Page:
Acquisition activity – which is not counted as part of the USD 285.9 billion in new investment – jumped to a record USD 93.9 billion, up 7% compared to 2014. The scale of this total is a sign of how large the renewable energy sector has grown in terms of both annual sales and installed capacity. These figures include corporate mergers and acquisitions (M&A); power infrastructure acquisitions and debt refinancing; private equity buy-outs; and the purchase of stakes in specialist companies by trade buyers.
Corporate M&A – the buying and selling of companies – increased by 63% to USD 19.2 billion. This increase represents a substantial change from 2014, when corporate M&A fell 35%. Similar to past years, the largest category of acquisition activity was asset purchases and refinancing, which totalled USD 69.3 billion in 2015, down 3% from the all-time high reached in 2014. Public market investor exits were almost unchanged, at USD 1.8 billion, but private equity buy-outs increased some 36% to USD 3.5 billion. As usual, acquisition activity was dominated by wind power (at USD 57.6 billion) and solar power (at USD 29.4 billion).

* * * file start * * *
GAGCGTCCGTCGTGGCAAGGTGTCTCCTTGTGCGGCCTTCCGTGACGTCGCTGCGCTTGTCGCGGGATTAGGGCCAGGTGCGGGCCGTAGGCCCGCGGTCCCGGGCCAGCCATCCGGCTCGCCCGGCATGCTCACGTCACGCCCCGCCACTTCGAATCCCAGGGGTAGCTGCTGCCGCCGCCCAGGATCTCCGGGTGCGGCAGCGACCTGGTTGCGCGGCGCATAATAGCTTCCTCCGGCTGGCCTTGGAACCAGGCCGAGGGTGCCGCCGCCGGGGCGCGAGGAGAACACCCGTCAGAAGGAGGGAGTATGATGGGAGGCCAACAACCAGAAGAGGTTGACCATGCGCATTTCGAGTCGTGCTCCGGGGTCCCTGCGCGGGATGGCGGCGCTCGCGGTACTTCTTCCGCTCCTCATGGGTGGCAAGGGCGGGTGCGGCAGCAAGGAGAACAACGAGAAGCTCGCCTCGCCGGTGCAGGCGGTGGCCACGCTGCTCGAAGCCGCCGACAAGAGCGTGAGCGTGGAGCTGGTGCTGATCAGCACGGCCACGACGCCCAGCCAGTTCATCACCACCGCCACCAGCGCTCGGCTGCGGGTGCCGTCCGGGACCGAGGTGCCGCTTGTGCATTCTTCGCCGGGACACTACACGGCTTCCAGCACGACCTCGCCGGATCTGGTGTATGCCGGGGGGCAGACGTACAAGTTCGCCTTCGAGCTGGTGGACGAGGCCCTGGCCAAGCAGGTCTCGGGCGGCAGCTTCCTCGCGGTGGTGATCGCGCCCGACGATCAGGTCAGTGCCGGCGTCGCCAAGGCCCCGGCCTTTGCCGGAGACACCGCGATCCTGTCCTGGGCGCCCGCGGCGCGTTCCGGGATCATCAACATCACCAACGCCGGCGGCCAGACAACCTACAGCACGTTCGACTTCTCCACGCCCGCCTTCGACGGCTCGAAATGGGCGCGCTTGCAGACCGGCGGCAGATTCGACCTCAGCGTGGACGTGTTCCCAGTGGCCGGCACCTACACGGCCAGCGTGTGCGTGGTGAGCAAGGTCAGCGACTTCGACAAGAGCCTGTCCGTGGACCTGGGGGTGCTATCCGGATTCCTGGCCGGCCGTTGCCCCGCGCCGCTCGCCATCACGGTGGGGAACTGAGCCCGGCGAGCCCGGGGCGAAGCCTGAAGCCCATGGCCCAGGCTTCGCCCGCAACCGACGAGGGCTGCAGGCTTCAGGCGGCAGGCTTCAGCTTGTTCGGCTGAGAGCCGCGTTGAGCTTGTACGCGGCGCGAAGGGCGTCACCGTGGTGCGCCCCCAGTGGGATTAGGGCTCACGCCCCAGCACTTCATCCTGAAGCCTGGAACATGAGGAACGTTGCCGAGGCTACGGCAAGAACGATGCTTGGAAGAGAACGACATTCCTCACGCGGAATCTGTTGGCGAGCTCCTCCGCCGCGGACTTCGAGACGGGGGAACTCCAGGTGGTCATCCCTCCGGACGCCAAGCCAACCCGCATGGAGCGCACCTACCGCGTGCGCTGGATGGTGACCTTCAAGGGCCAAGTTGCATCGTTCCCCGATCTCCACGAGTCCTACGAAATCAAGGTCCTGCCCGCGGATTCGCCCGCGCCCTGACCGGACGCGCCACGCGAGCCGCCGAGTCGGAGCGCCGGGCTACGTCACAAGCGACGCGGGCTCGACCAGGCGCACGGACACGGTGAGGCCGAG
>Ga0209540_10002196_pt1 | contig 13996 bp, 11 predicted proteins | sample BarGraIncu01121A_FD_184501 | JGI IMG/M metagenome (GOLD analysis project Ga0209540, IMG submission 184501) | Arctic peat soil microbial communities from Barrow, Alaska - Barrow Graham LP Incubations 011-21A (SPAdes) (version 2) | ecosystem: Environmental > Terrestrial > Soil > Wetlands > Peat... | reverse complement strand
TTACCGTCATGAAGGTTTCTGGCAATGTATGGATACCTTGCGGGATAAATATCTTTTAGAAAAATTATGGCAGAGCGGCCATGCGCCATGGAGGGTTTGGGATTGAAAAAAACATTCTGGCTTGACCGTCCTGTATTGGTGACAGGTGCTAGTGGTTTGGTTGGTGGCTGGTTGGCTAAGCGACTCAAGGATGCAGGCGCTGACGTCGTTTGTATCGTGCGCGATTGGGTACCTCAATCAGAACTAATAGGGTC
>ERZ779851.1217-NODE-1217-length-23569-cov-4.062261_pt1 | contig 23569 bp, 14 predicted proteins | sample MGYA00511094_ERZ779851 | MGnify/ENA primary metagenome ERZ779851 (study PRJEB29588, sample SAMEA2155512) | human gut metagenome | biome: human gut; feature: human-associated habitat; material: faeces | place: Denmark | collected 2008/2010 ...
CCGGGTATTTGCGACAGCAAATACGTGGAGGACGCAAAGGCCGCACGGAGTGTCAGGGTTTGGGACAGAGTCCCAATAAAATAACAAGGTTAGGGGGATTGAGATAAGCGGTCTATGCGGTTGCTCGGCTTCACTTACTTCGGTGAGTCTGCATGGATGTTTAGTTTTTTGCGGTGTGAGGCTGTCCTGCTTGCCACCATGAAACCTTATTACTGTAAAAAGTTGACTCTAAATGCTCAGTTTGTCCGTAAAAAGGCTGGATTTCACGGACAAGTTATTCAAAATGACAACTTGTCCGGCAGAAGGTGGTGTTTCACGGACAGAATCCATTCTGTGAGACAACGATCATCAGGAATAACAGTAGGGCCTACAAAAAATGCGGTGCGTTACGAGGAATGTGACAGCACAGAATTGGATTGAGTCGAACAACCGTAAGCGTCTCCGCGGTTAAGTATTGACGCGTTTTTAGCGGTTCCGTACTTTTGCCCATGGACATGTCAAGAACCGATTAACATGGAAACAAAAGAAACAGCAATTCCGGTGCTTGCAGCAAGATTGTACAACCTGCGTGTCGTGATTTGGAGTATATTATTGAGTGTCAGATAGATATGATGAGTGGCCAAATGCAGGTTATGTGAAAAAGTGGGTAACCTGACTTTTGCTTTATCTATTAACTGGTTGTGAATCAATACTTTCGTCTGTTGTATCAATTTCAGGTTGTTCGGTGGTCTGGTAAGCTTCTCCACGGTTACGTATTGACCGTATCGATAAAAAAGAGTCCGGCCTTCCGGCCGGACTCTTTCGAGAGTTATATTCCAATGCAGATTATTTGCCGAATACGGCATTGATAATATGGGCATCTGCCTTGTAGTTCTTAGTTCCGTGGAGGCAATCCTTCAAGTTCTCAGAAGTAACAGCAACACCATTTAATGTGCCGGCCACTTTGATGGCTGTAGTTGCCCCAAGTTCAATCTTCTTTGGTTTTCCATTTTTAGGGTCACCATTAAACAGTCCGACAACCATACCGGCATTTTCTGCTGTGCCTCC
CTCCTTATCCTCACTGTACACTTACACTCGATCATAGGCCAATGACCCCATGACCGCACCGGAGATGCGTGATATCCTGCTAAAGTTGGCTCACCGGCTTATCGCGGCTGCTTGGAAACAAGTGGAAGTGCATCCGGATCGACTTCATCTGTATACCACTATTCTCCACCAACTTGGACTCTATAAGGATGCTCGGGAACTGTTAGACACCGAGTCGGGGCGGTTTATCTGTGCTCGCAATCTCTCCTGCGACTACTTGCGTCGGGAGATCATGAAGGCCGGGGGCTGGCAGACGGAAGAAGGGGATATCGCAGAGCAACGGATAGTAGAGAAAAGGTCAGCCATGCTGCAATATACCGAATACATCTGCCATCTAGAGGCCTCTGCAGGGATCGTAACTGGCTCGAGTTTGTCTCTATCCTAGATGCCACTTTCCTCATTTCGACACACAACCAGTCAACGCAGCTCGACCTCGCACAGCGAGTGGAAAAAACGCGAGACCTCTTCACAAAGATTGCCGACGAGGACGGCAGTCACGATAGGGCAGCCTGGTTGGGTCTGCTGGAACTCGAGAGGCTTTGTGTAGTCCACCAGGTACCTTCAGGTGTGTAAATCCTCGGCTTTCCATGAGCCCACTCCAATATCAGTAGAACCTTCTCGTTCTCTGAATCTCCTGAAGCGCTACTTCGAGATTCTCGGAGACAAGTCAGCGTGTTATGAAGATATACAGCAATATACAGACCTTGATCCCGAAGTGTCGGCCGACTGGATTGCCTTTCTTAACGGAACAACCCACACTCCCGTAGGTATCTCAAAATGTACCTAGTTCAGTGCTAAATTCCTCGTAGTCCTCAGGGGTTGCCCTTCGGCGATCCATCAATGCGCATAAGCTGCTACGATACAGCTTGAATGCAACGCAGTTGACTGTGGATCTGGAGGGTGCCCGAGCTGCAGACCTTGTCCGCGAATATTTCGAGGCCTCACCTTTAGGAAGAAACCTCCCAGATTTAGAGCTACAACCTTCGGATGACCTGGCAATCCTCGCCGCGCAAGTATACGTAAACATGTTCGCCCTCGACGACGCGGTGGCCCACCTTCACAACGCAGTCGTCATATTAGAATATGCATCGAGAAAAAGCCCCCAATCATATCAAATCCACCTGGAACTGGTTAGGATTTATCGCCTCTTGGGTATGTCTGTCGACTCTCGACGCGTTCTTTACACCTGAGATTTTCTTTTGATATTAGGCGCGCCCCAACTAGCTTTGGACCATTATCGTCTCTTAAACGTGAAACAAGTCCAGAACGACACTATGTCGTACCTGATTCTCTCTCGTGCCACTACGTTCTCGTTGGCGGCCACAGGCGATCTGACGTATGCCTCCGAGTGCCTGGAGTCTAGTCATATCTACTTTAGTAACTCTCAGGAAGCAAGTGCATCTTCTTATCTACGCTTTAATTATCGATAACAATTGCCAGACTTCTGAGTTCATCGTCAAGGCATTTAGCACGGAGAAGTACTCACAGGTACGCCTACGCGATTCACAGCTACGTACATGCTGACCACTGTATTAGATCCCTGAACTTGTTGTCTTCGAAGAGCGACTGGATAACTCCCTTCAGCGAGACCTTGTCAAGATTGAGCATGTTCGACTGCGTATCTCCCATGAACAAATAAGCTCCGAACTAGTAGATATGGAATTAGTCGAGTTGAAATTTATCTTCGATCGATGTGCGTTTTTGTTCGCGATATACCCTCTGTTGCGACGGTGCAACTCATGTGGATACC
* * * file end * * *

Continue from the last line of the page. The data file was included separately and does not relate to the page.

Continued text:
i See Sidebar 5 in GSR 2013, “Investment Types and Terminology”, for an explanation of investment terms used in this section.
Sources of Investment